After refactoring the code we find the following version:


export function XSLToJson() {
  return xls[0].data.slice(2).reduce(
    ([schedulers, users], teacher) => {
      const name = normalizeUID(teacher);
      const user = {
        uid: name,
        name,
      };
      const days = getDaysByTeacher(teacher);
      const scheduler = days.reduce(generateSchedulers.bind(null, name), []);
      return [[...schedulers, scheduler], [...users, user]];
    },
    [[], []],
  );
}

In the same way as we did in the previous case, the method reduce receives a callback that is the one that performs the conversion to JSON, and finally we rename the content of the file to a variable called xls. So the partial result is the following:



export function XSLToJson() {
  return xls.reduce(convertToJson, [[], []]);
}
function convertToJson([schedulers, users], teacher) {
  const name = normalizeUID(teacher);
  const user = {
    uid: name,
    name,
  };
  const days = getDaysByTeacher(teacher);
  const scheduler = days.reduce(generateSchedulers.bind(null, name), []);
  return [[...schedulers, scheduler], [...users, user]];
}

Finally the result of the script after making these changes is shown below:


const xls = require('node-xlsx')
  .parse(__dirname + '/schedule.xls')[0]
  .data.slice(2);

export function XSLToJson() {
  return xls.reduce(convertToJson, [[], []]);
}
function convertToJson([schedulers, users], teacher) {
  const name = normalizeUID(teacher);
  const user = {
    uid: name,
    name,
  };
  const days = getDaysByTeacher(teacher);
  const scheduler = days.reduce(generateSchedulers.bind(null, name), []);
  return [[...schedulers, scheduler], [...users, user]];
}
function normalizeUID(teacher): string {
  let name = teacher[0].split(',');
  if (name.length > 1) {
    name = name[0] + ', ' + name[1].trim()[0] + '.';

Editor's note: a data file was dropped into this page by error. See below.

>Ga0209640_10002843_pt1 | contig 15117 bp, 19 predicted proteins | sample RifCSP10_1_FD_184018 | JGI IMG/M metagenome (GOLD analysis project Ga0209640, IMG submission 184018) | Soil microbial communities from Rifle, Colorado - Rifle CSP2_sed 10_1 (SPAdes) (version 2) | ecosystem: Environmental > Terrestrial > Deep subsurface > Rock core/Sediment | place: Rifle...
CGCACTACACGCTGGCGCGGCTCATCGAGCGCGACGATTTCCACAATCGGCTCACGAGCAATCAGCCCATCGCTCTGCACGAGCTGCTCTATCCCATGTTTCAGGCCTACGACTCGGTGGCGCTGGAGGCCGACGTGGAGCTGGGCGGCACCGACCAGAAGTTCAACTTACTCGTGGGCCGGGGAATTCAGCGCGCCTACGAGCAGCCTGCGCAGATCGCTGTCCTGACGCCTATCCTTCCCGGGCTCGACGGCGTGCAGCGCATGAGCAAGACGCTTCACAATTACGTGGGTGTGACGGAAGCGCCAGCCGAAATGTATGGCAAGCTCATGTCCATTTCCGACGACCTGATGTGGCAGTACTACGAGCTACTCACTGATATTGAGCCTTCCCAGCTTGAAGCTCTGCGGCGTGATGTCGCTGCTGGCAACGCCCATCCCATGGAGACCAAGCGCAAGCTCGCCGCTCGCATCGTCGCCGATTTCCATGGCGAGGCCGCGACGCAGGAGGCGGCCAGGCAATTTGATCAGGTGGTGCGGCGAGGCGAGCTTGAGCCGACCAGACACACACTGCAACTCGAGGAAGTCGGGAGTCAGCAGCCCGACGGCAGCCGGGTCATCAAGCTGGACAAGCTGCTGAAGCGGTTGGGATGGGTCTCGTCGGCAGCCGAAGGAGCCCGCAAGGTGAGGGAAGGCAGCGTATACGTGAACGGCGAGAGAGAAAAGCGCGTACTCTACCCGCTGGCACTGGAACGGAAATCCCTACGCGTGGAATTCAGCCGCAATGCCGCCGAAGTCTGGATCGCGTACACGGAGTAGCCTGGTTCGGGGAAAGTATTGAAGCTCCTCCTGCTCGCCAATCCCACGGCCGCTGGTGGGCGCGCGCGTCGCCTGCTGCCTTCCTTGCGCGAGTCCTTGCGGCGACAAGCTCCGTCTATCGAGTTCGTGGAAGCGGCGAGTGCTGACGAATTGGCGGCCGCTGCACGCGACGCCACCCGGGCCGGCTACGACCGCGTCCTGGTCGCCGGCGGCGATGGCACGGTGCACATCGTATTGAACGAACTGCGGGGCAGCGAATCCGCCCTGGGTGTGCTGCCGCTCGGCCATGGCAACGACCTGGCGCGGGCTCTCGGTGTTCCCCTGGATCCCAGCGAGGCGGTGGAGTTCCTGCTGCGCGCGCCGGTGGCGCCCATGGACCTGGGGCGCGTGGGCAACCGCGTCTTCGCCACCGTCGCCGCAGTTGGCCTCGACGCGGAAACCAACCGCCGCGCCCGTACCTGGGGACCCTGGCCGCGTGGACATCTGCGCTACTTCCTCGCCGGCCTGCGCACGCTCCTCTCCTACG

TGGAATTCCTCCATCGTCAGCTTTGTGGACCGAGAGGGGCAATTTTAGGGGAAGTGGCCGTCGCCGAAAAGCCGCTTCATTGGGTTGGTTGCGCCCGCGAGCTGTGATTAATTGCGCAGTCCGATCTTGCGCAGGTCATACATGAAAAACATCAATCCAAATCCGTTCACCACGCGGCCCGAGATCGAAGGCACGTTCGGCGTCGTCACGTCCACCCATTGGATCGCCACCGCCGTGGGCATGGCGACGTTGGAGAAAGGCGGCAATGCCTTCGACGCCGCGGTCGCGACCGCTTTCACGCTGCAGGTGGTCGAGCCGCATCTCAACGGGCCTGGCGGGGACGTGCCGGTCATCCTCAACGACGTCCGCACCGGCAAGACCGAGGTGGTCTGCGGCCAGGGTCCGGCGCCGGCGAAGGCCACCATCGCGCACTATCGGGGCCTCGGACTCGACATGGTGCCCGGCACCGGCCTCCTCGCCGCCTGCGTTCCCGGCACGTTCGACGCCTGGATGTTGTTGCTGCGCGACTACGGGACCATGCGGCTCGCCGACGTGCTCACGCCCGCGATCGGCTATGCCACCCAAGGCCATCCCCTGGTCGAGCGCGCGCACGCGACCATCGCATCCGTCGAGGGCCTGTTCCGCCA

}
  return name;
}
function getDaysByTeacher(teacher): [any[], any[], any[], any[], any[]] {
  return [
    [...teacher.slice(1, 7), ...teacher.slice(8, 14)],
    [...teacher.slice(14, 20), ...teacher.slice(21, 27)],
    [...teacher.slice(27, 33), ...teacher.slice(34, 40)],
    [...teacher.slice(40, 46), ...teacher.slice(47, 53)],
    [...teacher.slice(53, 59), ...teacher.slice(60, 66)],
  ];
}
function factorySchedule({ name, room, hour, numberOfDay }) {
  return {
    user: {
      uid: name,
    },
    room: room.replace(/\n/g, ' - '),
    day: numberOfDay,
    hour,
  };
}

function generateSchedulers(name, schedulers, day, numberOfDay) {
  return [
    ...schedulers,
    day.reduce(generateScheduler.bind(null, numberOfDay, name), []),
  ];
}

function generateScheduler(numberOfDay, name, schedulers, room, hour) {
  return room
    ? [...schedulers, factorySchedule({ name, room, hour, numberOfDay })]
    : schedulers;
}

Summary

  1. Extract functions.
  2. Name the functions and variables must be an identification value.
  3. Use the built-in language methods for your use (forEach against of reduce).
  4. Abstract complexity and details of the code to auxiliary functions of lower level.